The aptly named Cox bar is a mainstay, centrally located in the Marais on Rue des Archives where, on warmer evenings, the crowd spills onto the pavements with only a feeble chain rope to keep patrons from taking over the street. This watering hole attracts a manlier set of slightly older bikers and leather fans that seems intimidating at first, but if it’s your scene, prepare for a hearty welcome, even if you’re a bit younger with a full head of hair. And no, it hasn’t changed hands since it opened in 1995, but the décor does alternate every three months to keep things fresh. Ambiance is everything, after all. DJs spin on Thursday nights and a lengthy happy hour on Sunday keeps the beer flowing until 2am before the crowds head elsewhere.
Although this bar is kinda expensive, this is one of the best bars in Paris.
The infamous ‘shower bar’, Raidd welcomes a trendy mix of younger locals, innocent study abroad students, and other voyeuristic internationals to the Marais who don’t just come for the pricey drinks. Instead, they crowd around to ogle the scantily-clad go-go boys who make you feel dirty while they get clean, stripping down and lathering up in the glass shower by the bar. Each Thursday, Raidd has an extended shower show, featuring four different male specimens who take their time cleaning everywhere to make sure they get squeaky clean. Themed nights, including Disco Tuesdays and Brazilian Wednesdays keep the party going all week. It’s not the place for intimate conversation or a relaxed evening, but the crowds are thick enough that you could pick up a number or two. Men queue up on the weekends, but there’s no cover to enter, so prepare to wait patiently, and quietly, on the sidewalk and play nice with the bouncer.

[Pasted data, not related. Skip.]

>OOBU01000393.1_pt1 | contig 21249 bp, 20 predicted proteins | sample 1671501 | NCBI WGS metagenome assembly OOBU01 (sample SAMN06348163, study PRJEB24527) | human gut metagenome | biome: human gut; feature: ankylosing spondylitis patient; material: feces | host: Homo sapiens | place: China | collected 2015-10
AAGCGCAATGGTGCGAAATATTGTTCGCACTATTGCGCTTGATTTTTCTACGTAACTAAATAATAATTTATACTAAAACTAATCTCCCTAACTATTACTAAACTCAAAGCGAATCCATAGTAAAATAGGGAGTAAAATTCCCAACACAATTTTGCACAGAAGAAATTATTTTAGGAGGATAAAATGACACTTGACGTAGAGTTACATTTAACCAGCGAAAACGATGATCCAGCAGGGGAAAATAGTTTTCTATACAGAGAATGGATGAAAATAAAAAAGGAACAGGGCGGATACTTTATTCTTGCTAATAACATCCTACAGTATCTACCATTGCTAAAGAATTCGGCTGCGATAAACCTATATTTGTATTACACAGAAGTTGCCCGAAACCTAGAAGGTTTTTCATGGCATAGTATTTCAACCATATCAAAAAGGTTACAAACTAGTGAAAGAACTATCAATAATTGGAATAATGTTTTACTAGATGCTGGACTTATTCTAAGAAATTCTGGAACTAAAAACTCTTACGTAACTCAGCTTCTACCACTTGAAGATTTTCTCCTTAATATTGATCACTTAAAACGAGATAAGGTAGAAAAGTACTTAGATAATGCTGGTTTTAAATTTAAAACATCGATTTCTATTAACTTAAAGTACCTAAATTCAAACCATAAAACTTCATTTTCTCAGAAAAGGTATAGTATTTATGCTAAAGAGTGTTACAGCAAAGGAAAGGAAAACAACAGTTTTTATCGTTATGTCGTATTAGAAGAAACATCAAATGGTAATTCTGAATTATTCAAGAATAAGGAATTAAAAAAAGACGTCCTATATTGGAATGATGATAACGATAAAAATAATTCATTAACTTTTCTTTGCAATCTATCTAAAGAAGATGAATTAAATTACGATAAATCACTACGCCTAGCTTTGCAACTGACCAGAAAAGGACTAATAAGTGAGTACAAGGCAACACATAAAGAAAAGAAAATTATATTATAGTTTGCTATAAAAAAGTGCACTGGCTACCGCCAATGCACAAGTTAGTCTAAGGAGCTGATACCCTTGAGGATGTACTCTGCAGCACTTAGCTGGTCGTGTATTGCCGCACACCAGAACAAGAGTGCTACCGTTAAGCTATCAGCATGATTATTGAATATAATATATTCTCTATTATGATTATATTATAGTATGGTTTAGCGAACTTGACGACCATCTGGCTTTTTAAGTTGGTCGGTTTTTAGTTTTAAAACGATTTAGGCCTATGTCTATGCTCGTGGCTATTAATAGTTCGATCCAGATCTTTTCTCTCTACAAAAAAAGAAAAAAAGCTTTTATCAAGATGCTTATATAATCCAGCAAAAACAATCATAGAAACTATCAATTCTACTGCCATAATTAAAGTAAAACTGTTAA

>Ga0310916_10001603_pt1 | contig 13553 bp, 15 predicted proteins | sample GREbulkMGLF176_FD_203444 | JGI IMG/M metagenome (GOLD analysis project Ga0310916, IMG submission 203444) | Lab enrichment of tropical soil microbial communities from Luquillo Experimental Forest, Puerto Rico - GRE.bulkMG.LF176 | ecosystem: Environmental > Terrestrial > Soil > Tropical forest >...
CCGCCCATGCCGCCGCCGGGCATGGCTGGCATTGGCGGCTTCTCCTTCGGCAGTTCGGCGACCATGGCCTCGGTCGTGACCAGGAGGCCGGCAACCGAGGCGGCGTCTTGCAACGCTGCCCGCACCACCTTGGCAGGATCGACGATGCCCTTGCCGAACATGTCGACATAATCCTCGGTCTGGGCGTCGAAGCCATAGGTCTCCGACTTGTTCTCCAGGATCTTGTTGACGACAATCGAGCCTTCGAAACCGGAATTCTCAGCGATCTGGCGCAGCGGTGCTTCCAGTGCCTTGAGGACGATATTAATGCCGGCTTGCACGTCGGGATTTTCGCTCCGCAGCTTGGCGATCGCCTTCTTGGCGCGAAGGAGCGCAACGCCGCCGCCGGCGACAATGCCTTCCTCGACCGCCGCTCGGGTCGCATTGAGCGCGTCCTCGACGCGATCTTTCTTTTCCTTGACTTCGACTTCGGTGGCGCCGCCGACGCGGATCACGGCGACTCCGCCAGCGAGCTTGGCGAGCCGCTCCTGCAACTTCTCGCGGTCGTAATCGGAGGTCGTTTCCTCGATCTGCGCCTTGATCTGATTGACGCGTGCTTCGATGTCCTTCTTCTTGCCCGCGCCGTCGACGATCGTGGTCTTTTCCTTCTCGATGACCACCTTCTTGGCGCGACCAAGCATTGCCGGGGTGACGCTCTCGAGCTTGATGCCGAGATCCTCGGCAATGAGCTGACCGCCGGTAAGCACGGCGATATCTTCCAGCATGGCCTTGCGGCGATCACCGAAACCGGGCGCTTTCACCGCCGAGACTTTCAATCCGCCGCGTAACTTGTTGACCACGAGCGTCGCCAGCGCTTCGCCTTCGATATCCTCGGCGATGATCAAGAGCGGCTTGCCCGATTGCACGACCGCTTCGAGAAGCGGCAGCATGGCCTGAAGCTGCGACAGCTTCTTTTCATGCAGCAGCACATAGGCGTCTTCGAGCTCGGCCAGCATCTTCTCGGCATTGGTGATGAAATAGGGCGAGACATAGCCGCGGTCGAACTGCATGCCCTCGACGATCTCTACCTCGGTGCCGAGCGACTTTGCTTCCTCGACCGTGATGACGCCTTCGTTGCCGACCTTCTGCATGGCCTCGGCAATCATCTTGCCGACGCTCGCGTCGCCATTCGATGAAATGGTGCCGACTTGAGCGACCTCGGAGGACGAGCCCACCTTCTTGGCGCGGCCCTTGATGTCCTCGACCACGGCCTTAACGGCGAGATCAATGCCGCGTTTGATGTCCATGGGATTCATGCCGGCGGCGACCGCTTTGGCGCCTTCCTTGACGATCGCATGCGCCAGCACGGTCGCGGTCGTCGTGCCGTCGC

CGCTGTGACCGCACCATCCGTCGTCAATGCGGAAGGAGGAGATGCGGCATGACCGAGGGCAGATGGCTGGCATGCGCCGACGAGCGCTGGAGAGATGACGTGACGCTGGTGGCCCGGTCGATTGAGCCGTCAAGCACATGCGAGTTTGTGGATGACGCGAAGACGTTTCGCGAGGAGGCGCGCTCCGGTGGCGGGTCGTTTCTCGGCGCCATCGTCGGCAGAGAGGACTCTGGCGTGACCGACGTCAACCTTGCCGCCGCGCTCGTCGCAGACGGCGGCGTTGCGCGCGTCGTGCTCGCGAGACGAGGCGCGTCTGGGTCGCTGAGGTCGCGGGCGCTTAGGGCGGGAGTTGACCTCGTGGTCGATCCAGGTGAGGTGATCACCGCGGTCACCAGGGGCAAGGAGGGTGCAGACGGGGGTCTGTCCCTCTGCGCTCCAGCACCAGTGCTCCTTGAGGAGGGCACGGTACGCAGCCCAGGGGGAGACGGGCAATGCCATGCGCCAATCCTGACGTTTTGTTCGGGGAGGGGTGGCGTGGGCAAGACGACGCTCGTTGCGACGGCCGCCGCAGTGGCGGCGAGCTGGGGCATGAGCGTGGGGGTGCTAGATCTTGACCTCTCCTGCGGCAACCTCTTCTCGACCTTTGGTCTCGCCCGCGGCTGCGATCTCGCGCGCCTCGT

An unusual combination, Le Feeling is a low-key gay and lesbian hangout with the atmosphere of a small local bar. It won’t be to everyone’s taste, but the rainbow décor, Dalida soundtrack and easy-going staff are the perfect antidote to the tumult at Spyce just over the road. It’s at its best in summer, when the long bar is open onto the street. The mixed clientele includes a lot of regulars, and the general atmosphere is chatty and welcoming. On the other hand, there’s no wasting time – it’s an enthusiastic pick-up joint for people of all tastes (the bar staff ensure that everyone is respected). Prices are very reasonable (a demi at €3.50), and during happy hour (daily from 7pm-9pm and 11pm-12mid), it’s buy one get one free.